By contrast, the top ten ranked districts (Unionville—Chadds Ford, South Fayette, Rose Tree, Lower Merion, Radnor, Tredyffrin East Town, Garnet Valley, Lower Moreland, Mars, and Mt. Lebanon) had average revenue of $17,767 per student–excluding Lower Merion where local funding is so high that it distorts the total revenue of the group. Interestingly, the nine districts received an average of only $2,935 per student from the state, raised $14,603 from local taxpayers, and got $169 from Federal sources and $62 from other. Lower Merion raised $24,019 per student from local taxpayers and stands as the premier example of funding inequity for those who push the inequitable school funding issue. They might want to ask the teachers in Lower Merion if they would like to see that $24,000 number cut sharply and along with it teacher compensation.

In short, the weakest performing districts received 3.6 times ($10,562/$2,935) more per student funding from state aid than the highest ranked districts. Meanwhile, the lowest ranked districts received nine times more in Federal money per student than the top ranked districts. Someone needs to explain how districts like Wilkinsburg, with its $23,437 per pupil revenue, can have the second worst academic performance in the state–and more generally why so many districts with huge amounts of revenue, with much of it from the state, are unable to deliver something approximating even a bare minimum level of academic proficiency. The key question we ought to be asking is: how likely is it that even more state dollars will turn the situation around in the high spending districts in the bottom tier of performers in light of the countless programs that have been tried and found to be ineffective over the decades? Maybe something new and dramatic such as vouchers would be a better plan. But that is unlikely as long as funding can be kept in the forefront of needed policy changes by education lobbyists as being the critical issue.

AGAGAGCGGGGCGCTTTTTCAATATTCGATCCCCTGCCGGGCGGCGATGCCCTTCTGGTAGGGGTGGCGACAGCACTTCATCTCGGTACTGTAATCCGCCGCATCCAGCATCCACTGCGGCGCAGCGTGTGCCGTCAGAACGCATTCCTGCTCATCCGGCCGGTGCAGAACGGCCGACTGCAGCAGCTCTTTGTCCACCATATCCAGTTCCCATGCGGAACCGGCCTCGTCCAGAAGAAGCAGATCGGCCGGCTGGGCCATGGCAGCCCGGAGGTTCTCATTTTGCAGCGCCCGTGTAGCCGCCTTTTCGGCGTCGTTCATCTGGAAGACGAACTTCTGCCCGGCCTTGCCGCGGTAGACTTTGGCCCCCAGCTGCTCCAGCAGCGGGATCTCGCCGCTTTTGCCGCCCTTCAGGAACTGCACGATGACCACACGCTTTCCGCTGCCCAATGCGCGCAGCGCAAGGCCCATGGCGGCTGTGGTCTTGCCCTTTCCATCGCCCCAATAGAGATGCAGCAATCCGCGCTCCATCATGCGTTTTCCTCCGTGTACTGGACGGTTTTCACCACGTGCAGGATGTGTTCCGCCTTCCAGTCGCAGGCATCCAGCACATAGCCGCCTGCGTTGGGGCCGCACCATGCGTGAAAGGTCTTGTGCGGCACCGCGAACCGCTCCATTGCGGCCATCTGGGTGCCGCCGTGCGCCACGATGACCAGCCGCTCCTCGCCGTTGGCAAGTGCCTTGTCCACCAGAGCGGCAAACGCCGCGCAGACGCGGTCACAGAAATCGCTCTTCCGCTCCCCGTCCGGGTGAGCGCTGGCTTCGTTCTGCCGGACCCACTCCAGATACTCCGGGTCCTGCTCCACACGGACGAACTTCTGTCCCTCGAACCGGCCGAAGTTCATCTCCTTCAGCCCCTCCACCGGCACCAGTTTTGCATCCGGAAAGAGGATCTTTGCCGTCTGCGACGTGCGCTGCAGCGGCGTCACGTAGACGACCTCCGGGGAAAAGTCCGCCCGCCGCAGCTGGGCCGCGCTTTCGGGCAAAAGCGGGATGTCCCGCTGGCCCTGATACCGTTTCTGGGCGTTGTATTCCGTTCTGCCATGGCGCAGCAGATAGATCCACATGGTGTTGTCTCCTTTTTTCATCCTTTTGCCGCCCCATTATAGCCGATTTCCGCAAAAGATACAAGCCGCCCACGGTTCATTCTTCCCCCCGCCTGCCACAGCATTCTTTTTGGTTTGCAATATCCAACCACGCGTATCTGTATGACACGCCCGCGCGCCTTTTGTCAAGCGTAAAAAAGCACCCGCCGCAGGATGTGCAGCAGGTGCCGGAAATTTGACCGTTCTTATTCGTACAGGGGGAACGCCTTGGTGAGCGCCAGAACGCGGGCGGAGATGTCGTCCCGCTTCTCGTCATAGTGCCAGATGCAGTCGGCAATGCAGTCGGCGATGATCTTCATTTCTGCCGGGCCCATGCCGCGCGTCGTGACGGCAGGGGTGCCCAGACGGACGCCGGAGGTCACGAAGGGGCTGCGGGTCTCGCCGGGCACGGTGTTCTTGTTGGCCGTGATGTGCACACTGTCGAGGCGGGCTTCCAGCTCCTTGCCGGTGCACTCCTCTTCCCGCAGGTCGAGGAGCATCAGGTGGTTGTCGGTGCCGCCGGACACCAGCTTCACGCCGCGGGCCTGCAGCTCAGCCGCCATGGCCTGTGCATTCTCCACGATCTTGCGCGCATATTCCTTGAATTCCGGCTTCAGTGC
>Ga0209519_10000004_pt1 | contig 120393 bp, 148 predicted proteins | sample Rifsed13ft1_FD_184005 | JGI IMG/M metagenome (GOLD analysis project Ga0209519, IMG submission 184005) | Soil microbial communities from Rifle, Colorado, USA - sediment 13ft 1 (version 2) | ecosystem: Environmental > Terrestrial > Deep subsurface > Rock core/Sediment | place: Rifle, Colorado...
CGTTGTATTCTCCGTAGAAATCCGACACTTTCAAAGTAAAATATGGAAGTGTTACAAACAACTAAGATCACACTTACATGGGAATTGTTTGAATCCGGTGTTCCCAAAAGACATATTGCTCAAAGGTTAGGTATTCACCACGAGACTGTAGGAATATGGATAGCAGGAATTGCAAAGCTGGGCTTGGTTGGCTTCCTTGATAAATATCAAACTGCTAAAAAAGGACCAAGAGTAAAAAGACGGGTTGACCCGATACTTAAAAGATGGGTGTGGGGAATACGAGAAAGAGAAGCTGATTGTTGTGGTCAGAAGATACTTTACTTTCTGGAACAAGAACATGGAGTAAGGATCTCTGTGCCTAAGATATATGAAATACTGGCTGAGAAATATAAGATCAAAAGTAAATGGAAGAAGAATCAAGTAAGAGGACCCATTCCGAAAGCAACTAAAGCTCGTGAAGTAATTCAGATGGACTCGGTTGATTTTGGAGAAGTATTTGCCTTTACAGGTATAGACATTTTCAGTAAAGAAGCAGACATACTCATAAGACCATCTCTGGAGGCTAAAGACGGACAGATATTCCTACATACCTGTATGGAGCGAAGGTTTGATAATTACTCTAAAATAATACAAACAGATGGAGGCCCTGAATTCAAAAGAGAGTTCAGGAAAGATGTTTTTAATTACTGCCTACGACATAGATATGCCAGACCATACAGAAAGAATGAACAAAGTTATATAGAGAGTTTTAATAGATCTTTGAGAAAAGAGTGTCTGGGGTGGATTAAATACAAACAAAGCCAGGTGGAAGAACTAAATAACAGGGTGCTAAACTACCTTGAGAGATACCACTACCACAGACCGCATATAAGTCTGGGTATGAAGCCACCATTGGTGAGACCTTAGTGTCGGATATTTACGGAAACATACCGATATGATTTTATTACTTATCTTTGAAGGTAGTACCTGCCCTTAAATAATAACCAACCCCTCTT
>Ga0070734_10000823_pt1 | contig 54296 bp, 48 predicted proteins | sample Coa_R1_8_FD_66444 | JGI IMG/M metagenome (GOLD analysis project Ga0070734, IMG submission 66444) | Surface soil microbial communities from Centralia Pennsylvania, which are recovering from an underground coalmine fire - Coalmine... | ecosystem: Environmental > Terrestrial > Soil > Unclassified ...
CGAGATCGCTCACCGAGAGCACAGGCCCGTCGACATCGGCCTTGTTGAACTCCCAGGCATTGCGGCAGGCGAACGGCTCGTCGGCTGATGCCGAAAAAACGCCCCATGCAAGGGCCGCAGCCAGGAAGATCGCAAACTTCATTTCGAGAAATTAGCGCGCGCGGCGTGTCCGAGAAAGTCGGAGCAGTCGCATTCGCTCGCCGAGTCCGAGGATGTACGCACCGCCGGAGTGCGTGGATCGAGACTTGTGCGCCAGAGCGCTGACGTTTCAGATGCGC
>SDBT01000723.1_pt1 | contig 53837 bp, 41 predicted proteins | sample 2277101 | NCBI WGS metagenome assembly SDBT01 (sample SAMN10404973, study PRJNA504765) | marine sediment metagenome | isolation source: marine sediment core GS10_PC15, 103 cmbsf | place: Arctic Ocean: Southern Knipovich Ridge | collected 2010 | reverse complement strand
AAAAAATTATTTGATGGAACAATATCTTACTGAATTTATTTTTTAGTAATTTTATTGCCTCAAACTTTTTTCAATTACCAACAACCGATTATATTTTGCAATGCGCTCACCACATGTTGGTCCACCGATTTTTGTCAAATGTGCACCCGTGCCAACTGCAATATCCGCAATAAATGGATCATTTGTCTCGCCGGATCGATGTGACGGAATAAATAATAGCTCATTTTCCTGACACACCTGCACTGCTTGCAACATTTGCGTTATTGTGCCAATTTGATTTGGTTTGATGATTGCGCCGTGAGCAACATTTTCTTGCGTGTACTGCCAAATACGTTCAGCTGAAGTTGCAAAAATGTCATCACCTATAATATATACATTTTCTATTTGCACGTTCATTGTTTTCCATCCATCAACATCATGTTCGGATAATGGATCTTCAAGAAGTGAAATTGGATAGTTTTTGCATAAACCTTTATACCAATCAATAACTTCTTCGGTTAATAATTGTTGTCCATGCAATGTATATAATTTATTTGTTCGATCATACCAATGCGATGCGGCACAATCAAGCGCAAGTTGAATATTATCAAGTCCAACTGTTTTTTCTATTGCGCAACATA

Here is another problem for the funding reformers to deal with. The ability of well-off districts such as Lower Merion and others to raise easily vast amounts of money for education creates a distortion in the school funding picture compared to the funding levels in most districts. Does the Legislature plan to tell these rich districts that they will not be permitted to raise so much money for education? Unless that happens the argument that Pennsylvania is not providing enough state funding will never go away.

What we know from the facts as opposed to rhetoric is that the state's taxpayers are spending enormous sums of money on failing schools that are not getting better, while very good schools are raising the lion's share of their funds locally.

Tinkering with the funding formula will not solve what ails Pennsylvania education.


Jake Haulk, Ph.D., President